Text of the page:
Article Text

Download PDFPDF

#71 Integrated multi-omic and clinicopathological analysis of high-grade serous ovarian cancer in BRCA1/2 mutated patients with poor survival: identification of predictive biomarkers for personalized treatment
  1. Tibor A Zwimpfer1,2,
  2. Sian Fereday1,3,
  3. Ahwan Pandey1,
  4. Laura Twomey1,
  5. Dinuka Ariyaratne1,
  6. Ellen L Goode4,
  7. Brad H Nelson5,6,7,
  8. Anna Defazio8,9,10,
  9. David DL Bowtell1,3 and
  10. Dale W Garsed1,3
  1. 1Peter MacCallum Cancer Centre, Melbourne, Australia
  2. 2University Hospital Basel, Department of Gynaecological Oncology, Basel, Switzerland
  3. 3Sir Peter MacCallum Department of Oncology, The University of Melbourne, Melbourne, Australia
  4. 4Division of Epidemiology, Department of Quantitative Health Sciences, Mayo Clinic, Rochester, USA
  5. 5The Deeley Research Centre, BC Cancer, Victoria, Canada
  6. 6Department of Medical Genetics, The University of British Columbia, Vancouver, Canada
  7. 7Department of Biochemistry and Microbiology, University of Victoria, Victoria, Canada
  8. 8The Westmead Institute for Medical Research, Sydney, Australia
  9. 9Department of Gynaecological Oncology, Westmead Hospital, Sydney, Australia
  10. 10The Daffodil Centre, The University of Sydney, a joint venture with Cancer Council NSW, Sydney, Australia


Introduction/Background Pathogenic germline BRCA1/2 alterations (gBRCA) are common in patients with high-grade serous ovarian carcinoma (HGSOC) and are generally associated with better chemotherapy response and longer 5-year-survival. However, fewer gBRCA1-carriers are alive at 10 years compared to non-carriers and gBRCA2-carriers. Clinicopathological and multi-omic features of HGSOC were compared in BRCA1/2-mutated patients with short and long-term survival to identify factors influencing clinical outcomes.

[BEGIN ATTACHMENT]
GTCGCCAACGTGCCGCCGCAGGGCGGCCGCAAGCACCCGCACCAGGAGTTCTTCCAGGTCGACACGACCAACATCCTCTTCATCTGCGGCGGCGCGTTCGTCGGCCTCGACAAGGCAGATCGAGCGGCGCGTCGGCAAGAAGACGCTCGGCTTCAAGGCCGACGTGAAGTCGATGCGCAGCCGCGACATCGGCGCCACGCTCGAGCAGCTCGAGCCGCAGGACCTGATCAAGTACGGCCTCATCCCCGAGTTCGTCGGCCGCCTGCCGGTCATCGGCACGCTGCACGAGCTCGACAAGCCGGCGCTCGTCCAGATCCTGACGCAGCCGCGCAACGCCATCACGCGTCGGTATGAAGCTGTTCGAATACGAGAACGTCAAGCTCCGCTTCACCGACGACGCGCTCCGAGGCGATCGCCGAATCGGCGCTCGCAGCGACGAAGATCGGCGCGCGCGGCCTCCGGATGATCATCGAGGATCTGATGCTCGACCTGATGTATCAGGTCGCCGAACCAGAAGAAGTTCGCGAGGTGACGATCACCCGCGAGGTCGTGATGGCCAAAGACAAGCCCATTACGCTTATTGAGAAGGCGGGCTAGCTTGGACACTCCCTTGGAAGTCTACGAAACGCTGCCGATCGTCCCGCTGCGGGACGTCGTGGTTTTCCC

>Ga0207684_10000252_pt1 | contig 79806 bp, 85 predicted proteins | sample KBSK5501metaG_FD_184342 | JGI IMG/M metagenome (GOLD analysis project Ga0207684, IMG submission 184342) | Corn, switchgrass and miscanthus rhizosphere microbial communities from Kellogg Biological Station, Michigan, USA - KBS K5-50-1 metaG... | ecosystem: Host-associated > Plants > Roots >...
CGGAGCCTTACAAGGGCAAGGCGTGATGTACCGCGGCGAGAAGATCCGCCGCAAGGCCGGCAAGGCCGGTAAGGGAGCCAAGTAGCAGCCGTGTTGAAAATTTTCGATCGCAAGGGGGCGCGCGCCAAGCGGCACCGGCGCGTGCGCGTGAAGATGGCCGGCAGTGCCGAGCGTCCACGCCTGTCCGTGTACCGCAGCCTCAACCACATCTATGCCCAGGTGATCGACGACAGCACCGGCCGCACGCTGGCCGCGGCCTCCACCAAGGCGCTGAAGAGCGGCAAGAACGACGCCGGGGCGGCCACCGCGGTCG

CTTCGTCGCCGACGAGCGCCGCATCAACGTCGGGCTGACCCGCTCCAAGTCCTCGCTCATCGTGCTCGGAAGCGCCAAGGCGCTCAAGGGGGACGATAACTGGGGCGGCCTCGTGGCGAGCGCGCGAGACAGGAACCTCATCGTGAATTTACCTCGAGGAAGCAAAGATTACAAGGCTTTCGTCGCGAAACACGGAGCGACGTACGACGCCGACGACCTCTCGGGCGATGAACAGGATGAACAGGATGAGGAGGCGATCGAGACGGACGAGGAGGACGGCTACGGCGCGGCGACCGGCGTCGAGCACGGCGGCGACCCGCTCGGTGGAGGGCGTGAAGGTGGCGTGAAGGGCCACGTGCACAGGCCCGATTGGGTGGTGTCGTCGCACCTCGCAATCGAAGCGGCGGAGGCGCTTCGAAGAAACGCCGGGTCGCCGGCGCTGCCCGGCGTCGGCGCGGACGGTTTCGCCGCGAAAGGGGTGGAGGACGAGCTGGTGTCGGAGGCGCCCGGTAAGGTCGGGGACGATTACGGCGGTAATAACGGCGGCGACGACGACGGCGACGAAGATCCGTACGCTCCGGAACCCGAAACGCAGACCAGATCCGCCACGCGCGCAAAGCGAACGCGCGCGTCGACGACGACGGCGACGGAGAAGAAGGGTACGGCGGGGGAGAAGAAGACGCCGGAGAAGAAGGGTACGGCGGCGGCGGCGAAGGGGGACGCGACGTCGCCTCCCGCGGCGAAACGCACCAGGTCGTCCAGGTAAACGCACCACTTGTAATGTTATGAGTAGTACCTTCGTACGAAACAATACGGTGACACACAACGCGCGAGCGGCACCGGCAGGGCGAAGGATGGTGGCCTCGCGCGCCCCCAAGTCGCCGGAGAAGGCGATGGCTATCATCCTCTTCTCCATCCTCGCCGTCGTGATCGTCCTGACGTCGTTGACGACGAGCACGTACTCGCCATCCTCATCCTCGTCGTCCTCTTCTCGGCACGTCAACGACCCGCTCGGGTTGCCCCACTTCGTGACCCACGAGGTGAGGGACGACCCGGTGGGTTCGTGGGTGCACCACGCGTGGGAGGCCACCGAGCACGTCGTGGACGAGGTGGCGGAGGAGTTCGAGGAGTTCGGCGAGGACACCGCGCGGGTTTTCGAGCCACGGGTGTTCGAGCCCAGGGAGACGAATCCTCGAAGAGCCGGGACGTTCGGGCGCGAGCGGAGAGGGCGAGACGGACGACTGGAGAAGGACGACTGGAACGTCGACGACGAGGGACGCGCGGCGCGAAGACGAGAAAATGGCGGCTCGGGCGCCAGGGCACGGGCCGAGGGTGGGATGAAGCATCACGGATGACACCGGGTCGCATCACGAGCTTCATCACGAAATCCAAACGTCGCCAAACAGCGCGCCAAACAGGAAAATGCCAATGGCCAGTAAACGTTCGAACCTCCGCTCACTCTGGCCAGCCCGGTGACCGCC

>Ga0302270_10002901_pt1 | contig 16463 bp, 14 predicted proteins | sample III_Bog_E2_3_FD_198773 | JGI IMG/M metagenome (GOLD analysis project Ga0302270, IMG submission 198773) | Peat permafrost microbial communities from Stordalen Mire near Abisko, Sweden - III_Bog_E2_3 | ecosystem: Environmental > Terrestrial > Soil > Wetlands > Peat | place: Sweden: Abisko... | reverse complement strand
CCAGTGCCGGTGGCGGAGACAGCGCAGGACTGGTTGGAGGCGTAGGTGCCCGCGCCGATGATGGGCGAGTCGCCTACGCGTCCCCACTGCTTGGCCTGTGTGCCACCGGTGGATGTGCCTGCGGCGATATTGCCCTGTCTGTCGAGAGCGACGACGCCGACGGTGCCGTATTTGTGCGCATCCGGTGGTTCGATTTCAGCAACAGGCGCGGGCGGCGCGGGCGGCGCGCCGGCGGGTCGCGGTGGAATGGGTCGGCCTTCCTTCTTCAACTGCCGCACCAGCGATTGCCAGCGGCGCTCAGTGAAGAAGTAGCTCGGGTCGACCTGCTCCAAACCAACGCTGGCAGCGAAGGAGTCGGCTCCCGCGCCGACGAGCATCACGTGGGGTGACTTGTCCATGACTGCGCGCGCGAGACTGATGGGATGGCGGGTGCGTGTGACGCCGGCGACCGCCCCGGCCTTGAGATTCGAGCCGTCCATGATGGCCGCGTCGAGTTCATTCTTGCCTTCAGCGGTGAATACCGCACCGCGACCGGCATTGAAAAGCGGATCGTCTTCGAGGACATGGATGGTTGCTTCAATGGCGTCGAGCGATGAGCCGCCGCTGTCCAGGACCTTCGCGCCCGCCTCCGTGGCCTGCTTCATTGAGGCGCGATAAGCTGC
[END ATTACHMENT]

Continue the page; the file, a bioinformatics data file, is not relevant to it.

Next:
Methodology Whole-genome-sequencing, RNA-sequencing and clinicopathological analysis on primary HGSOC tumors from 35 advanced-stage BRCA1/2-mutant with short survival (≤3-years) was compared with data from 84 patients with >3-year survival (44 BRCA-mutant, 40 BRCA-wildtype), and 35 BRCA-wildtype patients with short survival. We also assessed clinicopathological features and tumor immune markers by multiplexed immunofluorescence in 293 and 146 gBRCA-carriers, respectively.

Results Prognostic features including residual disease, age, grade, FIGO stage, primary site, and BRCA type (BRCA1 vs BRCA2) could not explain short survival in BRCA-mutants relative to those with longer survival. Somatic mutation and neoantigen burden were equivalent between the two survival groups of BRCA-mutants, however the homologous recombination DNA repair deficiency (HRD) score was significantly higher in BRCA-mutants with long survival compared to those with short survival (73.6 vs 65.5, p=0.007). T-cell (PD1+,CD4+) density was associated with good outcomes in BRCA-mutants (p=0.003). Mutational signature clustering identified a group of BRCA-mutants characterised by short survival, low HRD-scores, and DNA copy number signature CN9 which is associated with increased leucocyte fraction and poor disease-specific survival. PIK3CA alterations were enriched in BRCA2-mutants with short survival (5/10, 50%, p=0.061).

Conclusion Survival in BRCA-mutants with HGSOC was associated with distinct mutational signatures, differential immune responses, somatic gene alterations, and differences in the extent of HRD. Integration of multi-omic data with clinical variables can enhance the accuracy of predictive models and inform alternative treatment options in patients predicted to have shorter survival.

Disclosures David D.L. Bowtell reports research support grants from AstraZeneca, Roche-Genentech and BeiGene outside the submitted work; also personal consulting fees from Exo Therapeutics, that are outside the submitted work. Anna DeFazio reports support grants and personal consulting fees from AstraZeneca outside the submitted work. All other authors declare that they have no conflicts of interest.

Statistics from

Request Permissions

If you wish to reuse any or all of this article please use the link below which will take you to the Copyright Clearance Center’s RightsLink service. You will be able to get a quick price and instant permission to reuse the content in many different ways.